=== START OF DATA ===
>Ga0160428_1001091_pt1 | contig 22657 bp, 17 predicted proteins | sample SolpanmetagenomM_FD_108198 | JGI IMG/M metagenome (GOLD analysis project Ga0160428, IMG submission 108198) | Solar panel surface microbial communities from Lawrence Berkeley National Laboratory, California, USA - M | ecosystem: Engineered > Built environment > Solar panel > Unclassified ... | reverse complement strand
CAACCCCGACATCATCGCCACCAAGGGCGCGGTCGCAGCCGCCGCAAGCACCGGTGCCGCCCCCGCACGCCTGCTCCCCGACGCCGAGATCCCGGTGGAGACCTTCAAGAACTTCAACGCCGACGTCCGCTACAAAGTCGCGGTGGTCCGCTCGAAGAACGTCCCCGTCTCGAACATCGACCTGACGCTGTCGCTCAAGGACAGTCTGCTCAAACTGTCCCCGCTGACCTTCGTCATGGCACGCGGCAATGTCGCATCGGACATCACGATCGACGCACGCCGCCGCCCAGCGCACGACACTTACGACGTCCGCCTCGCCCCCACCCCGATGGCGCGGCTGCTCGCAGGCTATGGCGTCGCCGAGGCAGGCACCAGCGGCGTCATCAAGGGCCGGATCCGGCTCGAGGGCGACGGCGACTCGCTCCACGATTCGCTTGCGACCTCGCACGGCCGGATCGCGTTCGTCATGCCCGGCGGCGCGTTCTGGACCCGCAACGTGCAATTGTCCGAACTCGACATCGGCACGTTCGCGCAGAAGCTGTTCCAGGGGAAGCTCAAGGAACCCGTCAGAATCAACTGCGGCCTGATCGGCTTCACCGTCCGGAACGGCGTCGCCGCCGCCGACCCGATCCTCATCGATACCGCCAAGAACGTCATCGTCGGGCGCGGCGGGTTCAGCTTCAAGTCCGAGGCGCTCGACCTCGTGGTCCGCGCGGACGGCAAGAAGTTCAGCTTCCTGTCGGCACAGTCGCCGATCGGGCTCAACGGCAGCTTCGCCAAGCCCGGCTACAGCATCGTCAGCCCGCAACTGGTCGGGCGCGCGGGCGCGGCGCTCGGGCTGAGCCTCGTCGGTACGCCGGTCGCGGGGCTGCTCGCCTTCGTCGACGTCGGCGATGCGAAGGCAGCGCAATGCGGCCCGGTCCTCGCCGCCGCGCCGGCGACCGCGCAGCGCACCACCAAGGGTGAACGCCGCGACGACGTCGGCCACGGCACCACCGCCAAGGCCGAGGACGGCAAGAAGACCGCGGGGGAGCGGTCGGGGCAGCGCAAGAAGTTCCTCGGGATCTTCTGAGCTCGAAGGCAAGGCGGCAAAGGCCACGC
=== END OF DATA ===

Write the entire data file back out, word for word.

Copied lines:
>Ga0160428_1001091_pt1 | contig 22657 bp, 17 predicted proteins | sample SolpanmetagenomM_FD_108198 | JGI IMG/M metagenome (GOLD analysis project Ga0160428, IMG submission 108198) | Solar panel surface microbial communities from Lawrence Berkeley National Laboratory, California, USA - M | ecosystem: Engineered > Built environment > Solar panel > Unclassified ... | reverse complement strand
CAACCCCGACATCATCGCCACCAAGGGCGCGGTCGCAGCCGCCGCAAGCACCGGTGCCGCCCCCGCACGCCTGCTCCCCGACGCCGAGATCCCGGTGGAGACCTTCAAGAACTTCAACGCCGACGTCCGCTACAAAGTCGCGGTGGTCCGCTCGAAGAACGTCCCCGTCTCGAACATCGACCTGACGCTGTCGCTCAAGGACAGTCTGCTCAAACTGTCCCCGCTGACCTTCGTCATGGCACGCGGCAATGTCGCATCGGACATCACGATCGACGCACGCCGCCGCCCAGCGCACGACACTTACGACGTCCGCCTCGCCCCCACCCCGATGGCGCGGCTGCTCGCAGGCTATGGCGTCGCCGAGGCAGGCACCAGCGGCGTCATCAAGGGCCGGATCCGGCTCGAGGGCGACGGCGACTCGCTCCACGATTCGCTTGCGACCTCGCACGGCCGGATCGCGTTCGTCATGCCCGGCGGCGCGTTCTGGACCCGCAACGTGCAATTGTCCGAACTCGACATCGGCACGTTCGCGCAGAAGCTGTTCCAGGGGAAGCTCAAGGAACCCGTCAGAATCAACTGCGGCCTGATCGGCTTCACCGTCCGGAACGGCGTCGCCGCCGCCGACCCGATCCTCATCGATACCGCCAAGAACGTCATCGTCGGGCGCGGCGGGTTCAGCTTCAAGTCCGAGGCGCTCGACCTCGTGGTCCGCGCGGACGGCAAGAAGTTCAGCTTCCTGTCGGCACAGTCGCCGATCGGGCTCAACGGCAGCTTCGCCAAGCCCGGCTACAGCATCGTCAGCCCGCAACTGGTCGGGCGCGCGGGCGCGGCGCTCGGGCTGAGCCTCGTCGGTACGCCGGTCGCGGGGCTGCTCGCCTTCGTCGACGTCGGCGATGCGAAGGCAGCGCAATGCGGCCCGGTCCTCGCCGCCGCGCCGGCGACCGCGCAGCGCACCACCAAGGGTGAACGCCGCGACGACGTCGGCCACGGCACCACCGCCAAGGCCGAGGACGGCAAGAAGACCGCGGGGGAGCGGTCGGGGCAGCGCAAGAAGTTCCTCGGGATCTTCTGAGCTCGAAGGCAAGGCGGCAAAGGCCACGC